The first five practices are in the books at Philadelphia Eagles training camp, and they’ll hold five more before moving onto joint practices and preseason games. In other words, we’re sort of at the midpoint of the “Eagles practicing against themselves” portion of camp, if that makes any sense.
And so, let’s go ahead and update our 53-man roster projections.
Quarterback (3): Jalen Hurts, Gardner Minshew, Reid Sinnett
Hurts and Minshew are obvious, but Reid Sinnett? Maybe. After Miami waived Sinnett in October last season, the Eagles claimed him and proceeded to carry him on the 53-man roster the rest of the season. And there’s a reason why — he’s not bad!
In practice, Sinnett has shown decent enough arm strength, and he’s been accurate. In the Dolphins’ third and final preseason game last year, Sinnett went 22 of 33 for 343 yards, 2 TDs, and 1 INT. You can find highlights from that game here.
We’ll see soon enough how Sinnett looks in the Eagles’ preseason games, but for now I have him on as the #NextNateSudfeld.
In case you missed our “stock up – stock down” article yesterday, Carson Strong doesn’t quite appear ready yet.
Running back (3): Miles Sanders, Kenny Gainwell, Boston Scott
Would it be weird for the most run-heavy team in the NFL a year ago to head into the season with just three running backs, especially when the top guy has had his share of injuries? Yes, perhaps, though they could still add a big back to round out the rotation.
I reluctantly leave Jason Huntley off the initial 53 even though he is probably the best kick returner on the team. If he’s going to make the roster, he’ll have to show that he can contribute in the regular offense. He’ll need a standout performance or two in the preseason games to punch his ticket, in my opinion.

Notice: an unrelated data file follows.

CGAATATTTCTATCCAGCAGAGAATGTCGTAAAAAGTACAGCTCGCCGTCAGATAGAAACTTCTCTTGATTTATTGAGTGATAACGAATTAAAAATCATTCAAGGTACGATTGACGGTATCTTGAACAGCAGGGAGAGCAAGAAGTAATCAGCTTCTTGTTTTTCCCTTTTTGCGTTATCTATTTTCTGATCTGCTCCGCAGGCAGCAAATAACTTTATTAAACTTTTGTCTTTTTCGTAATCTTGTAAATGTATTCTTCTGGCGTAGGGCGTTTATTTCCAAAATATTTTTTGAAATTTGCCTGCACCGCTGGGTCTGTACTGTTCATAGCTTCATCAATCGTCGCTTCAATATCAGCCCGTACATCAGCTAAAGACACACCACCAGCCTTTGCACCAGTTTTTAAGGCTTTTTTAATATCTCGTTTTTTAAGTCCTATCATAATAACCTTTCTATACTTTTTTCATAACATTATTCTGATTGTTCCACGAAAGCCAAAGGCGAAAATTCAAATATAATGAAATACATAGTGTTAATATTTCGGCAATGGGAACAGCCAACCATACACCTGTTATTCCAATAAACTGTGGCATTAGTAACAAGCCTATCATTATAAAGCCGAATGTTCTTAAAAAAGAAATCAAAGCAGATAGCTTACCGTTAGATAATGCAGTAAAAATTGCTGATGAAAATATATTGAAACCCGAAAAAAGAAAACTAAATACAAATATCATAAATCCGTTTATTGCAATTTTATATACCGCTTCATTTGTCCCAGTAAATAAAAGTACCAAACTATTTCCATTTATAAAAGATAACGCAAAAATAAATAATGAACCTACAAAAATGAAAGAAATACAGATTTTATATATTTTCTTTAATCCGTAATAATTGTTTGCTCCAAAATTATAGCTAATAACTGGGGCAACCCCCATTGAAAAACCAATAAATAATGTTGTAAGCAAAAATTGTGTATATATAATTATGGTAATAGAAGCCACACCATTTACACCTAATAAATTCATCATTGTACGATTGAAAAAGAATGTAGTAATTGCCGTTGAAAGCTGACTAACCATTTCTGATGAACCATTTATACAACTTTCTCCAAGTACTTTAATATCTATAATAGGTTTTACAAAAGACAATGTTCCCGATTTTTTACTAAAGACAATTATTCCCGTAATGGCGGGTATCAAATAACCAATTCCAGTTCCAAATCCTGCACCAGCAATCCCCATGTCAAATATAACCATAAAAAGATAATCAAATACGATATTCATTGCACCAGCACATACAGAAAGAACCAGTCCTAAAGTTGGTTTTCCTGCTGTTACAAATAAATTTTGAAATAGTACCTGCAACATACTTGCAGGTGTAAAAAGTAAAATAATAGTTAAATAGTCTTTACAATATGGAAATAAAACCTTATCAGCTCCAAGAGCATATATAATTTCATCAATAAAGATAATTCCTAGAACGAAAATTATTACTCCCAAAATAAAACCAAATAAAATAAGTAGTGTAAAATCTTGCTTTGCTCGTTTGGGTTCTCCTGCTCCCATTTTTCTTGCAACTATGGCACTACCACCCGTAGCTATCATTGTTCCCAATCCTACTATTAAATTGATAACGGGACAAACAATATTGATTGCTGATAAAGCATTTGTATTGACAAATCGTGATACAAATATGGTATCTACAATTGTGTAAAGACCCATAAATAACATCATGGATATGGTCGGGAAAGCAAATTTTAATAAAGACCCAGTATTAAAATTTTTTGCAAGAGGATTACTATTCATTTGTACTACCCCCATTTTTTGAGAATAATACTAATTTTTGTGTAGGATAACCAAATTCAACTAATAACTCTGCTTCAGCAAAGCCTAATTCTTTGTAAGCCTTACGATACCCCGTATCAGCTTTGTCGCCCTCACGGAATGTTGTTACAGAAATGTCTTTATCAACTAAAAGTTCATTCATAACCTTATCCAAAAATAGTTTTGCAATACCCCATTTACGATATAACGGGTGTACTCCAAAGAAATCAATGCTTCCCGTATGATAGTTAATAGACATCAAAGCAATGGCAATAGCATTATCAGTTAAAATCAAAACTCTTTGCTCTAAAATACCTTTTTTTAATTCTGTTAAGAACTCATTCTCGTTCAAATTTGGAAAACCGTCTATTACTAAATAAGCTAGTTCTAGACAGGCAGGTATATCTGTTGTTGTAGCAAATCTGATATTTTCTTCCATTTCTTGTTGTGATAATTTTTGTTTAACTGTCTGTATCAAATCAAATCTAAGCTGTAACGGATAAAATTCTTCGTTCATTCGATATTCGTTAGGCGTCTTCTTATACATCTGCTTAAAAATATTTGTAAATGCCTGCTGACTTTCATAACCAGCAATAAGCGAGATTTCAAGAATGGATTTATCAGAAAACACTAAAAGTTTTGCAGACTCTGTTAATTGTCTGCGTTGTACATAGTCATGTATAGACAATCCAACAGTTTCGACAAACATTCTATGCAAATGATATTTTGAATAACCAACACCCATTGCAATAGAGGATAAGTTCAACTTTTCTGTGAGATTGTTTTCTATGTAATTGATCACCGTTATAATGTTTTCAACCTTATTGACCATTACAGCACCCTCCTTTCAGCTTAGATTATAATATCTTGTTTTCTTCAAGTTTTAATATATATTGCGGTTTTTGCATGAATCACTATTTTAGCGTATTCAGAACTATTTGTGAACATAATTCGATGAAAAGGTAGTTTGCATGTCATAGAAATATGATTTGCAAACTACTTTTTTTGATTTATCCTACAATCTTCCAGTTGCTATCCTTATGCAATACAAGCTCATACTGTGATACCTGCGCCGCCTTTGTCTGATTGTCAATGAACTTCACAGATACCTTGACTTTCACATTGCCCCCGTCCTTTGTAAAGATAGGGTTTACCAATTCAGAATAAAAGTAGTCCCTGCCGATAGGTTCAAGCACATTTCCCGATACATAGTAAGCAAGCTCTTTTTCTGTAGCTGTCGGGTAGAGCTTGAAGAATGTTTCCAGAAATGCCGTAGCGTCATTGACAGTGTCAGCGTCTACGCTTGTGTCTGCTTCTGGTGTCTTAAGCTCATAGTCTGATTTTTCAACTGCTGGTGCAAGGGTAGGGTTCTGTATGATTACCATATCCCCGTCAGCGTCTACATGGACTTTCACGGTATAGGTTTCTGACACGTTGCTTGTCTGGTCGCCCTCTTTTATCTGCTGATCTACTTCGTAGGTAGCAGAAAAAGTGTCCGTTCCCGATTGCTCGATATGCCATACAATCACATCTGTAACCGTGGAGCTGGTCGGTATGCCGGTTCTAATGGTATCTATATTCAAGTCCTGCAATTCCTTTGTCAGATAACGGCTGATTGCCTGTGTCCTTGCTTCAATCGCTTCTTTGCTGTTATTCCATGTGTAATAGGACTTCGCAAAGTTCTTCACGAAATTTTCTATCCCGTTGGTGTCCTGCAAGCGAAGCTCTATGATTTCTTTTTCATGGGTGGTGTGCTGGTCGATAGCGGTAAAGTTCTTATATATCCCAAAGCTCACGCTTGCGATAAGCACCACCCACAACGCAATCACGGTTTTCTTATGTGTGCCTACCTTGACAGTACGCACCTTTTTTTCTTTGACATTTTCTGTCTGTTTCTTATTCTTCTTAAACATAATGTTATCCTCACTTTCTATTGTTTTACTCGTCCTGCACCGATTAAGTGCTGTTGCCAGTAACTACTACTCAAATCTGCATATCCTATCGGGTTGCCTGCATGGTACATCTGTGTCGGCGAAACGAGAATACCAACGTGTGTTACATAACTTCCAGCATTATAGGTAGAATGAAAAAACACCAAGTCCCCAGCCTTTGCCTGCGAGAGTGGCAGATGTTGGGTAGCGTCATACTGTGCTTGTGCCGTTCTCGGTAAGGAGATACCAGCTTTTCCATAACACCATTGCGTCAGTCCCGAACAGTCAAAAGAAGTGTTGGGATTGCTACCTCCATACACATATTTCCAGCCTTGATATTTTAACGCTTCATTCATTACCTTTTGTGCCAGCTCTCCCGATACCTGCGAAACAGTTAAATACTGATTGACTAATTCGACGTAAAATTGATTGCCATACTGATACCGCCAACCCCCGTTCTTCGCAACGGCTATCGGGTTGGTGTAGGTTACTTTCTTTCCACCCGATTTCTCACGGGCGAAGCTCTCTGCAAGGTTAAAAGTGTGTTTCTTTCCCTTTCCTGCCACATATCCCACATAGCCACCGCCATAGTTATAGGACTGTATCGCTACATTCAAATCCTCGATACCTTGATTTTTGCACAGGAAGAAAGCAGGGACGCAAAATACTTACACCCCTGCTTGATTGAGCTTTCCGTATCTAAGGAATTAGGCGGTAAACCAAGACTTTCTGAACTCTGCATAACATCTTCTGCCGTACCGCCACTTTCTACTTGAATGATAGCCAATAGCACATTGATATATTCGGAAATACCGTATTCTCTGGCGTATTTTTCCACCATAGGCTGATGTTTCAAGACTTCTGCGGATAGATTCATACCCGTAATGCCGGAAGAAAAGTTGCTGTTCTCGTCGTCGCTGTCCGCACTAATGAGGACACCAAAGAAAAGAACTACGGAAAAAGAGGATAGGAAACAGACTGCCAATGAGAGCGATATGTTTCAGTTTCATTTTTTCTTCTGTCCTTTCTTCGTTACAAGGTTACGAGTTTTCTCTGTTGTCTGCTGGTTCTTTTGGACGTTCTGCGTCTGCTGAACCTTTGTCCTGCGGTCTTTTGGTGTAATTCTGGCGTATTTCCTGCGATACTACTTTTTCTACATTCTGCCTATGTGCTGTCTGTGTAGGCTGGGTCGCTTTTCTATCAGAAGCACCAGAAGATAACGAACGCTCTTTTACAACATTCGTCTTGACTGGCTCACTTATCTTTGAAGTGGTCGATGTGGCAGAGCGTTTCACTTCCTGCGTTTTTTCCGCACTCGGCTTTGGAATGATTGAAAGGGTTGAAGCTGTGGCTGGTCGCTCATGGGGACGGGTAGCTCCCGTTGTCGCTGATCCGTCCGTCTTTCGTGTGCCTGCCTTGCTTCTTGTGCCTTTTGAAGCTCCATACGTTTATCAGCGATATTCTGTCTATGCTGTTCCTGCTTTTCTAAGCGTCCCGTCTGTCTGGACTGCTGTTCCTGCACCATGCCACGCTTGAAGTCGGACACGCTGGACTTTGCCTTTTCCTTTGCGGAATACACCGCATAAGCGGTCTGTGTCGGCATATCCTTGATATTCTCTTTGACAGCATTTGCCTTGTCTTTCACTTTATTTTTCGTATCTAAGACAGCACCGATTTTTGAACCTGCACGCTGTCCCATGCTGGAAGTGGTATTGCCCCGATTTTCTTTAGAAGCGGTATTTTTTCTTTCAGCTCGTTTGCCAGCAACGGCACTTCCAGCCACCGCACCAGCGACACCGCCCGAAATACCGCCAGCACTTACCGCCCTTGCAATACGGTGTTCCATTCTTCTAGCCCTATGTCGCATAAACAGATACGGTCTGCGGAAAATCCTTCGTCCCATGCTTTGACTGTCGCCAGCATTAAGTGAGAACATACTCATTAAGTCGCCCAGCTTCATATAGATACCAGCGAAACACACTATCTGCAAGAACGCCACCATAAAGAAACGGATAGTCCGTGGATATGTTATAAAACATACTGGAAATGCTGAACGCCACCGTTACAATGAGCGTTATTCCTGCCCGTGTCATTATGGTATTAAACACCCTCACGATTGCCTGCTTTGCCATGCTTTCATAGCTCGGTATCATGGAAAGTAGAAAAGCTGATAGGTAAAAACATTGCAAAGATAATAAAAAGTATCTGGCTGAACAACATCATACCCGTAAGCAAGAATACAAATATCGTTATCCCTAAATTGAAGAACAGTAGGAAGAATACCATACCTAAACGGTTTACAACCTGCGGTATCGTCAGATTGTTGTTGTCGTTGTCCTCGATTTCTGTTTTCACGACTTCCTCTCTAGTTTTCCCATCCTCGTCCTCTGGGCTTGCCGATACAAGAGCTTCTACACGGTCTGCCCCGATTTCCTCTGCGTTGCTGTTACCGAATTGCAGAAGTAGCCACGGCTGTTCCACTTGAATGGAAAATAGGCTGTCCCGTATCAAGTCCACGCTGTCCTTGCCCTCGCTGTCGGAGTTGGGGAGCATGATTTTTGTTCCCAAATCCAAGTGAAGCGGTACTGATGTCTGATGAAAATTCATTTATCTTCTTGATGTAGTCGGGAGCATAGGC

Wide receiver (5): DeVonta Smith, A.J. Brown, Quez Watkins, Zach Pascal, Jalen Reagor
There hasn’t been a standout receiver who has consistently made plays so far aside from the top five here. If the team wants to keep an additional slot receiver, Greg Ward and Britain Covey are the biggest contenders for that role.
Tight end (3): Dallas Goedert, Grant Calcaterra, Jack Stoll
Calcaterra had a strong start to camp as a receiver before he was sidelined with a hamstring injury. He’s going to make the team. Stoll has been quiet (he’s more of a blocker than a receiver), but he should be back as well.
Offensive line (10): Jordan Mailata, Landon Dickerson, Jason Kelce, Isaac Seumalo, Lane Johnson, Andre Dillard, Cam Jurgens, Jack Driscoll, Sua Opeta, Jack Anderson
The Eagles have extreme depth along their offensive line. I would say that the top nine players above are locks, with Anderson on the bubble, fighting it out with Kayode Awosika and Le’Raven Clark.
Anderson has center-guard versatility, and he looked like a playable player at both spots in the Eagles’ meaningless Week 18 game against the Cowboys last season. I would call him the favorite if the Eagles keep 10 linemen.
Clark is a veteran with guard-tackle versatility. If the Eagles were to cut him, he would not be subject to waivers and could choose to return after Week 1 (with a non-guaranteed salary) if the Eagles can work out such an arrangement with him (see Najee Goode as the recurring example of this in past years).